WASHINGTON, July 29, 2014 – The internet equity facing the nation isn’t the digital divide, but is digital readiness, according to a panel last month by internet researcher John Horrigon at an event of the Information Technology & Innovation Foundation.
According to Horrigan, digital literacy is rapidly overshadowing non-adoption.A half-decade ago in 2009, 83 million adults didn’t have broadband in 2009, he said. Today, 43 million now lack access.
The real problem is instead the 29 percent of Americans classified as having “low levels of digital readiness.” A total of 42 percent of people have a moderate understanding of the digital world and the rest have a high level of readiness. Those with lower levels of readiness tend to be older people, or lower income earners with little educational attainment, said Scott Wallsten, vice president for research and senior fellow of the Technology Policy Institute.
In addition to having a skills problem, there is also a trust problem, Horrigan said. “Being digitally ready is about having the skills to use online applications, but also trust in new ways of carrying out tasks that require people to share a lot of information about themselves and about their households.”
To assess people’s digital readiness, Horrigan surveyed people about their knowledge of basic technological terms. These included terms like: cookies, spyware and malware, apps, refresh, reload, and QR code. This is a reliable method, Horrigan said, because previous studies have shown that people’s knowledge of these terms track closely with their ability to perform online tasks.
Does that mean people are digitally illiterate if they don’t know what a QR code is? Wallsten said no, not necessarily. Digital readiness doesn’t mean the same thing to everyone.
“Not many people know what a QR code is,” Wallsten said. “Just because you don’t know these things doesn’t necessarily mean you’re not digitally ready. It means there’s a higher probability of you not being digitally ready.”
Subjects were asked to describe their comfort level with computers, or their confidence in finding content online.
Among those with advanced online access (households with several devices including smartphones hooked up to broadband), Horrigan said 18 percent have low levels of readiness, 46 percent have moderately good readiness, and 36 percent have very high levels of readiness.
Additionally, Horrigan’s surveys found that 10 percent of people with low digital readiness said they had used the internet to search for a job whereas 52 percent of people with high digital readiness said they had done so.
“I do not know anybody that has not used the internet for their job search and the idea that there’s this group of people who are not using the internet for their job search is something I cannot even comprehend,” said Larra Clark, associate director of the Program on America’s Libraries for the 21st Century at American Library Association.
In many cases, people might have access to technology, but the degree to which they’re underutilizing it is staggering, said Nicol Turner-Lee, vice president and chief research and policy officer at Minority Media and Telecommunications Council. For lack of a better phrase, she suggested that the problem may just fix itself because “at some point, everyone’s going to die off and it’ll be the young people who will [use technology] as part of habit.”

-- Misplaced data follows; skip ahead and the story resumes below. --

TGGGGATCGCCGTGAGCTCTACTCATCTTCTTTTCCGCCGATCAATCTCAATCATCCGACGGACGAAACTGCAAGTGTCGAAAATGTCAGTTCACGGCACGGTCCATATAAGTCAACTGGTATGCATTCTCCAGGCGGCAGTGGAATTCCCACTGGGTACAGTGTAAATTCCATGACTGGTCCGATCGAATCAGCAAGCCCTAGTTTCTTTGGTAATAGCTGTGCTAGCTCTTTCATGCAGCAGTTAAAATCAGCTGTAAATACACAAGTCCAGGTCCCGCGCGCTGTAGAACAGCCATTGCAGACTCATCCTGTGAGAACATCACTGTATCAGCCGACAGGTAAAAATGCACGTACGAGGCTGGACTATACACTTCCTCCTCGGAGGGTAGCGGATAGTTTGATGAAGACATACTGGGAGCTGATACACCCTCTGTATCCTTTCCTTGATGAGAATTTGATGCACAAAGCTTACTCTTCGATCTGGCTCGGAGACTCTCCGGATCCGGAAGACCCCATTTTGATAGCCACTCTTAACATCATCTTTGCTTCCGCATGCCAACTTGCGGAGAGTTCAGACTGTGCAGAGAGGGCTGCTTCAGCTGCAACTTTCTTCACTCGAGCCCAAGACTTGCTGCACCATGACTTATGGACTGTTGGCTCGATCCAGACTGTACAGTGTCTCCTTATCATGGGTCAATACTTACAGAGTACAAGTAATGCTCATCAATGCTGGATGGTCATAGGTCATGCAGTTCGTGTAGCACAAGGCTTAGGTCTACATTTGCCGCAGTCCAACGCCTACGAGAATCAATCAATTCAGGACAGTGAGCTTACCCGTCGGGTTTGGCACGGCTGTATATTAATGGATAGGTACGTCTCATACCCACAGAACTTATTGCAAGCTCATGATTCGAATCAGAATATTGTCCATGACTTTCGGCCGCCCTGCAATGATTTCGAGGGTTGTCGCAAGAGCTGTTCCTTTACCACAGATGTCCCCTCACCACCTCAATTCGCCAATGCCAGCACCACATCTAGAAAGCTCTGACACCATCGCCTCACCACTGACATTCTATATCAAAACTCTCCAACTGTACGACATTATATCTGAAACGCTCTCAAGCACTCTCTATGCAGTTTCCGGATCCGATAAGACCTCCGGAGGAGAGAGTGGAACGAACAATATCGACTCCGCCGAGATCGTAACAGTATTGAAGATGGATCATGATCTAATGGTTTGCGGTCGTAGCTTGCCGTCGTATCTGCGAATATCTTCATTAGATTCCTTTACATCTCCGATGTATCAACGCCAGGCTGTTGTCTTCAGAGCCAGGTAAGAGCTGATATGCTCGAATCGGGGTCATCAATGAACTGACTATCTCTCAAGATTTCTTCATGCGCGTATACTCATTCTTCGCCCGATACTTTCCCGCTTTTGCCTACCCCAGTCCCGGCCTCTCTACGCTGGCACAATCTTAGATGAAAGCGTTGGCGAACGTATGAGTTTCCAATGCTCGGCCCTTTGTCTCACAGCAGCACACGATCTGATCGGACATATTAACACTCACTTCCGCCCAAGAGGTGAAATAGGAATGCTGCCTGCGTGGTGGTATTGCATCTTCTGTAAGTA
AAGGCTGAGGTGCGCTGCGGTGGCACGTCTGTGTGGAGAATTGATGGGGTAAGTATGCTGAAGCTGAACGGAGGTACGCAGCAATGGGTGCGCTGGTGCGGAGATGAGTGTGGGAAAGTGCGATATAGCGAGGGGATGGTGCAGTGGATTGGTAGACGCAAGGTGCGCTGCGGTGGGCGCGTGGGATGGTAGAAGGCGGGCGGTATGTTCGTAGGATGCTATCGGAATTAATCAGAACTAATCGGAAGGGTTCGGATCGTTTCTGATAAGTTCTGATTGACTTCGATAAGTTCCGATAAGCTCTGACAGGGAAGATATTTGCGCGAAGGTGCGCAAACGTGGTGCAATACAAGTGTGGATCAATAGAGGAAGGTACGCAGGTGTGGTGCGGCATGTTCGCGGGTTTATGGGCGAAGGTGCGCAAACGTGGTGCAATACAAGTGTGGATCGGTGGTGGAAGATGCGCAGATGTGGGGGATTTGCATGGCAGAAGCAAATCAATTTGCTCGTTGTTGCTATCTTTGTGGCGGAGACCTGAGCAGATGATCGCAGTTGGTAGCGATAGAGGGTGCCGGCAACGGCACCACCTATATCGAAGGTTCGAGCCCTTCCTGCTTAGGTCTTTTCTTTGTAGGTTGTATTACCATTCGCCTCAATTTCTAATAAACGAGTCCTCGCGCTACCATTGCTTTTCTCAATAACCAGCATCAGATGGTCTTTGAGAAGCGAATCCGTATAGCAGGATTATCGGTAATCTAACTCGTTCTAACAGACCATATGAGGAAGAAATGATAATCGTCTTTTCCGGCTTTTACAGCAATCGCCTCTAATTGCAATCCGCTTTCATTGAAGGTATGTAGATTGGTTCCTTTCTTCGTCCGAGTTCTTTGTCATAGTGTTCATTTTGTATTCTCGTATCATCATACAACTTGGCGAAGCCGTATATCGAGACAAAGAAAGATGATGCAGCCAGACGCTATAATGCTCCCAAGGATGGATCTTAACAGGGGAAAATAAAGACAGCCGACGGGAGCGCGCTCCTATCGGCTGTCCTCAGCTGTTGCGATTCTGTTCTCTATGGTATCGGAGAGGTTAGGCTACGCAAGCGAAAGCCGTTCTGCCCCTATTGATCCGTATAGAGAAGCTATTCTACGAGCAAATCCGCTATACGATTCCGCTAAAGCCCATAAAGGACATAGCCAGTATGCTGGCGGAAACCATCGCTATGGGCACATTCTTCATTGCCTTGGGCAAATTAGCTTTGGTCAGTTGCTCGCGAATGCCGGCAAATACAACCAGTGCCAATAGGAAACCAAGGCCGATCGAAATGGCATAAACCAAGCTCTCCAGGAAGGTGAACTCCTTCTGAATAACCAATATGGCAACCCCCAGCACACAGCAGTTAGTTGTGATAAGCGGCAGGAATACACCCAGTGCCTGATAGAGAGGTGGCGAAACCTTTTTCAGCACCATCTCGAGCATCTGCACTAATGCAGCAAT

She wasn’t as eager, however, to dismiss adoption as a diminished problem. The 43 million people who are without internet is still a lot of people, she said.
“It’s sort of like when you were learning how to drive. You took your driving lessons and overtime you got better… The challenge is, if you don’t have a car, you can’t participate,” Lee said.
After all, the internet is the modern haven for free expression and democratic participation, said Laura Breeden, team leader of the Broadband Technical Opportunities Program at the U.S. Department of Commerce’s National Telecommunications and Information Administration.
With technological change occurring so rapidly, digital literacy today might not mean literacy tomorrow, Lee said. The panel agreed that both the public and private sectors are going to have to double down on investments into educating people on literacy.
Horrigan said some policy steps to promote digital readiness include leveraging existing programs that focus on digital divide, like Comcast internet Essentials and BTOP. Community tech giants need to be bolstered and the philanthropic community has to be engaged as well.
Additionally, as the speed of technological change widens the gap between the digital divide and digital readiness, libraries could function as a remedy, especially in rural areas, acquainting people with devices and the web.
“As new applications emerge, fueled by the internet of things, big data and more, we’re going to have to continue to examine digital readiness in specific contexts such as education, workforce development, and health care applications,” Horrigan said. “We’re going to have to think of ways to make sure everyone has the skills and trust in our applications to take full advantage of them.”